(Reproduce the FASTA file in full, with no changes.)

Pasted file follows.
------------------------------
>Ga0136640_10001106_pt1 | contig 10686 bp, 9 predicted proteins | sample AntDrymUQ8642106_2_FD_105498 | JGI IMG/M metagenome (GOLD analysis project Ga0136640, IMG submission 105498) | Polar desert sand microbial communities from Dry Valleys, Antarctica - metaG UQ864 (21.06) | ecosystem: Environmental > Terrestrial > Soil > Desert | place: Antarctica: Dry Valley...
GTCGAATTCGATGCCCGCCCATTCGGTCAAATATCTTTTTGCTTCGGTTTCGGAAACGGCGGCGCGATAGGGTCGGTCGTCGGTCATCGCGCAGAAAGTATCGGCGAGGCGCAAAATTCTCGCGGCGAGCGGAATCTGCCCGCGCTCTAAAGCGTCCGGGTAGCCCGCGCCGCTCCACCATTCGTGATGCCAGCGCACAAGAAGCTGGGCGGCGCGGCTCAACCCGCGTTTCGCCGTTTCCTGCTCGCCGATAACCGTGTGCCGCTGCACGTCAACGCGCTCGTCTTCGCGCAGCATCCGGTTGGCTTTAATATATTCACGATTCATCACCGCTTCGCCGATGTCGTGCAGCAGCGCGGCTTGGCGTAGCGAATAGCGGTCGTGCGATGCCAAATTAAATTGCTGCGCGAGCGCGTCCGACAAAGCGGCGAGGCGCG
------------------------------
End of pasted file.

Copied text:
>Ga0136640_10001106_pt1 | contig 10686 bp, 9 predicted proteins | sample AntDrymUQ8642106_2_FD_105498 | JGI IMG/M metagenome (GOLD analysis project Ga0136640, IMG submission 105498) | Polar desert sand microbial communities from Dry Valleys, Antarctica - metaG UQ864 (21.06) | ecosystem: Environmental > Terrestrial > Soil > Desert | place: Antarctica: Dry Valley...
GTCGAATTCGATGCCCGCCCATTCGGTCAAATATCTTTTTGCTTCGGTTTCGGAAACGGCGGCGCGATAGGGTCGGTCGTCGGTCATCGCGCAGAAAGTATCGGCGAGGCGCAAAATTCTCGCGGCGAGCGGAATCTGCCCGCGCTCTAAAGCGTCCGGGTAGCCCGCGCCGCTCCACCATTCGTGATGCCAGCGCACAAGAAGCTGGGCGGCGCGGCTCAACCCGCGTTTCGCCGTTTCCTGCTCGCCGATAACCGTGTGCCGCTGCACGTCAACGCGCTCGTCTTCGCGCAGCATCCGGTTGGCTTTAATATATTCACGATTCATCACCGCTTCGCCGATGTCGTGCAGCAGCGCGGCTTGGCGTAGCGAATAGCGGTCGTGCGATGCCAAATTAAATTGCTGCGCGAGCGCGTCCGACAAAGCGGCGAGGCGCG